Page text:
For some 'the best set for public law and human rights', Matrix Chambers has members instructed, both for government and claimants, in agenda-setting matters. Phillippa Kaufmann QC represented two victims of "Black Cab rapist" John Worboys in a challenge to the Parole Board's decision to release him after serving ten years of an indefinite sentence for public protection – Daniel Squires QC represented the Mayor of London. Karon Monaghan QC represented a gay Hong Kong civil servant, who married his husband in New Zealand, in a challenge to the Hong Kong government's policy of denying same-sex spouses employee benefits. In the Court of Appeal, Claire Darwin, unled, represented the University of Leicester in judicial review proceedings following its disciplinary decision to expel a student who sent a threatening message and Taken meme via Facebook to a classmate.
Doughty Street Chambers handles various public law matters, frequently crossing over with its other areas of expertise where it acts for individuals against the state. Edward Fitzgerald QC represented a Grenadian revolutionary convicted of murder after the Grenadian Bar rejected his application to practice law due to a failure to meet its "good character" requirement. Among the juniors, Jude Bunting represented Michael Segalov, a left-wing commentator and Labour Party activist, in a challenge to Sussex Police's decision to refuse him accreditation to attend the 2017 Labour Party conference; in court proceedings it transpired that this was based on his reporting.
'An excellent set with a wide range of expertise', Landmark Chambers covers a diverse range of public law, representing claimants, national government, and quangos among others. David Lock QC represented numerous NHS Clinical Commissioning Groups, defeating a challenge brought by Bayer and Novartis to their use of a drug made by Roche off-label to treat "wet AMD". In the Caribbean, Richard Drabble QC represented the claimant in Jones v Attorney General of Trinidad and Tobago, a successful challenge to the island nation's colonial-era "buggery law". Among the set's junior ranks, David Blundell represented the Northern Ireland Human Rights Commission in a human rights challenge to the jurisdiction's near-total ban on abortion, with a key question being the commission's standing to bring the claim. Declan O'Callaghan was appointed as a judge of the First Tier Tribunal in 2018.
While Monckton Chambers 'is known for its EU and competition law expertise, it evidently has barristers who can turn their hand to more esoteric public law challenges'. Ian Wise QC represented claimants in a challenge to the lawfulness of the "benefits cap" on the basis that it discriminates against single parents with children under two years old, while Robert Palmer QC – a 2019 silk appointment – represented the campaign group in R (Jewish Human Rights Watch) v Leicester City Council, which brought a challenge to the local authority's decision in support of boycotts of products from the occupied West Bank. In the High Court, Brendan McGurk represented the government in a case concerning if, in judicial review proceedings concerning the Gender Recognition Panel, the court was able to issue gender recognition certificates itself rather than remit matters back to the panel.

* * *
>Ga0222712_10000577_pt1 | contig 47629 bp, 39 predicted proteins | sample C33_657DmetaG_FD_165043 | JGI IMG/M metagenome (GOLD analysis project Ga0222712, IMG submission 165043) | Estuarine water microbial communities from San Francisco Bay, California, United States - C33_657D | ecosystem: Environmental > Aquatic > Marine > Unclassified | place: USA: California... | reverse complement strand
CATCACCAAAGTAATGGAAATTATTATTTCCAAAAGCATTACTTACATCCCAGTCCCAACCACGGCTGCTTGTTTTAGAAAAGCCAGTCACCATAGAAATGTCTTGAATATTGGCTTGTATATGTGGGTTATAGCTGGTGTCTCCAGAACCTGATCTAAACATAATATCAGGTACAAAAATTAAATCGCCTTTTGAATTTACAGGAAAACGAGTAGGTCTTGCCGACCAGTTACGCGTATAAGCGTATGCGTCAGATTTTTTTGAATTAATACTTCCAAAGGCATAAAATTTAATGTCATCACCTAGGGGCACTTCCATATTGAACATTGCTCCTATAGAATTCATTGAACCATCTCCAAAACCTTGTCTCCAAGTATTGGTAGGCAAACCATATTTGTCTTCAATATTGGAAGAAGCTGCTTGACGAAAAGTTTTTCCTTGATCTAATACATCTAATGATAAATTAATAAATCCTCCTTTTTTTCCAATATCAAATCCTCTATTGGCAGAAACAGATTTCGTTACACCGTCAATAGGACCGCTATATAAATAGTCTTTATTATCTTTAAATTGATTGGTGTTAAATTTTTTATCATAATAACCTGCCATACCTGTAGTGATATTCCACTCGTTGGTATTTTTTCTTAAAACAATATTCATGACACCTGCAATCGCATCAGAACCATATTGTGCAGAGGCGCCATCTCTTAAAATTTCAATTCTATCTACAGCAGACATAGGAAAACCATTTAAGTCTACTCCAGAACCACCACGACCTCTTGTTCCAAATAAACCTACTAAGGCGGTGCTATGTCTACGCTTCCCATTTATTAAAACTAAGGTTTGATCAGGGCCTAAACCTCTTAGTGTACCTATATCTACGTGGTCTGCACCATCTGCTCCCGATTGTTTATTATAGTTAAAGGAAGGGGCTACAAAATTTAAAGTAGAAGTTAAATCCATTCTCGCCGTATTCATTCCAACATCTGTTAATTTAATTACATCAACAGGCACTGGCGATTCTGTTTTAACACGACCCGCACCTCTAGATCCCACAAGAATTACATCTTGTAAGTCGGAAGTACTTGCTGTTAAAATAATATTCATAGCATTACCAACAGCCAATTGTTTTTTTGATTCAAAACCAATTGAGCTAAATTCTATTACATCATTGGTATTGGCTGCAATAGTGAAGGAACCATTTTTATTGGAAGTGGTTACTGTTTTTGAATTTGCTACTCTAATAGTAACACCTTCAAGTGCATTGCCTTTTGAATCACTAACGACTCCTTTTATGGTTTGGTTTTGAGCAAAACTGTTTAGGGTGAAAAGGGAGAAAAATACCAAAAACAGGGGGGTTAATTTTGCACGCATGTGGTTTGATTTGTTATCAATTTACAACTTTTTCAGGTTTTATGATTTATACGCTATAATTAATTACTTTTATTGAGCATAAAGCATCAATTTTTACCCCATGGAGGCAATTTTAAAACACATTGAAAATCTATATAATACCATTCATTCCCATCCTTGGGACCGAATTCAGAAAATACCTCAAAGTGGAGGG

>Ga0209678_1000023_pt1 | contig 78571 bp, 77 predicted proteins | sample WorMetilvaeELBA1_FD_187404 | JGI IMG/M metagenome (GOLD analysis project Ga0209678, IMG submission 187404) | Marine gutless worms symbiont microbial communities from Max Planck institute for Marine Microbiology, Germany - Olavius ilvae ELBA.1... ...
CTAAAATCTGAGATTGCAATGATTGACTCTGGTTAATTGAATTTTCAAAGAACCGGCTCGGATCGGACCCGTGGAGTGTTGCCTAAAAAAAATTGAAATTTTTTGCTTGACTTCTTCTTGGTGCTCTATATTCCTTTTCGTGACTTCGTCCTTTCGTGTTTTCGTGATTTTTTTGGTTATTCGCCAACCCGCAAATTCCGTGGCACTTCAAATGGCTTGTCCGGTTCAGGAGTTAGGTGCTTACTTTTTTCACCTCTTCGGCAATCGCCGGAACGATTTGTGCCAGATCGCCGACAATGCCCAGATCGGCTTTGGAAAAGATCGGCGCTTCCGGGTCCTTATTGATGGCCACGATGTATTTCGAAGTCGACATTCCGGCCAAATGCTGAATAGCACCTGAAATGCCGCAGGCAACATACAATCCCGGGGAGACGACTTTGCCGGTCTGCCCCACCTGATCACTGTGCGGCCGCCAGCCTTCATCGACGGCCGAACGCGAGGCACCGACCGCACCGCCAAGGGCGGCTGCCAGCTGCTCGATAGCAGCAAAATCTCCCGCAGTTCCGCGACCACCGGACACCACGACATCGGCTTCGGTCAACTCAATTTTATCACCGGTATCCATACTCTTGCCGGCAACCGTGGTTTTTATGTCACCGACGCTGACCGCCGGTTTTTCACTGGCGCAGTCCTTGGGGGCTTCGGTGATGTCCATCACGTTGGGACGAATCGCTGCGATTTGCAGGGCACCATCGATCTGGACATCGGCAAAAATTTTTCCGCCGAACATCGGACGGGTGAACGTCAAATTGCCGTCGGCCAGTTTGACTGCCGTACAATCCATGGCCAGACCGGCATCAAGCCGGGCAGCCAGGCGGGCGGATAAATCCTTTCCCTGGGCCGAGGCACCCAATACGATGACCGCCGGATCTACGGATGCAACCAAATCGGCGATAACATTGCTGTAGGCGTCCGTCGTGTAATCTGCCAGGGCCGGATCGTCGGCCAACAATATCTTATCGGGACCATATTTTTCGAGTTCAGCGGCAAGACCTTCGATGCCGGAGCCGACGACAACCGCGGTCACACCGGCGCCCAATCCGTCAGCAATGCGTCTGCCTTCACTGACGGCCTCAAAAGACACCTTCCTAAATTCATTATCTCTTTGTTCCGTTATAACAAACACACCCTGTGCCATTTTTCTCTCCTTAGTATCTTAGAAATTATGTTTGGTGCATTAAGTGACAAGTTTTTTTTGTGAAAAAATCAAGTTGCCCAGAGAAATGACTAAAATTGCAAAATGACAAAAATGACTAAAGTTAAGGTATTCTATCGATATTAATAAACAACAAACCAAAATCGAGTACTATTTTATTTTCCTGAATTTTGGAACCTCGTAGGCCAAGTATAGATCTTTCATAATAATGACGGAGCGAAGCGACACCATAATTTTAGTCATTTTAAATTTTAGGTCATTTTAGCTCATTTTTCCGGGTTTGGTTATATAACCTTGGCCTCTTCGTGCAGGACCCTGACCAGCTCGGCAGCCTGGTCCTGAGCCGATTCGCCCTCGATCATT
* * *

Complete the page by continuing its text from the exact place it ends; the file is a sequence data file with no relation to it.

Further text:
1 CROWN OFFICE ROW includes a number of members who have experience of acting as special advocates. Angus Mccullough QC was the Campaign Against the Arms Trade's special advocate in its challenge to the government's authorisation of the sale of weapons to Saudi Arabia for use in Yemen. Also of note, Oliver Sanders QC represented the government in a Court of Appeal case concerning the Prevent policy's guidance to universities on external speakers.
Cornerstone Barristers has members active in matters concerning local and national democracy. Following the murder of Jo Cox MP, Philip Coppel QC defeated a challenge from the English Democrats over the Electoral Commission's decision to remove "Fighting for England!", one of the fringe right-wing party's registered descriptions. Matthew Lewin acted as an independent investigator for Durham County Council's standards committee after a town mayor was allegedly so inebriated at an event to commemorate the centenary of the conclusion of the First World War that he was stopped from lighting a memorial beacon as a safety risk.
Known for its planning expertise, Francis Taylor Building handles a range of work concerning local government, including business rates. Sarah Sackman represented a claimant from Braintree in a judicial review of the pilot of voter identification requirements in certain parts of England in the 2019 local elections.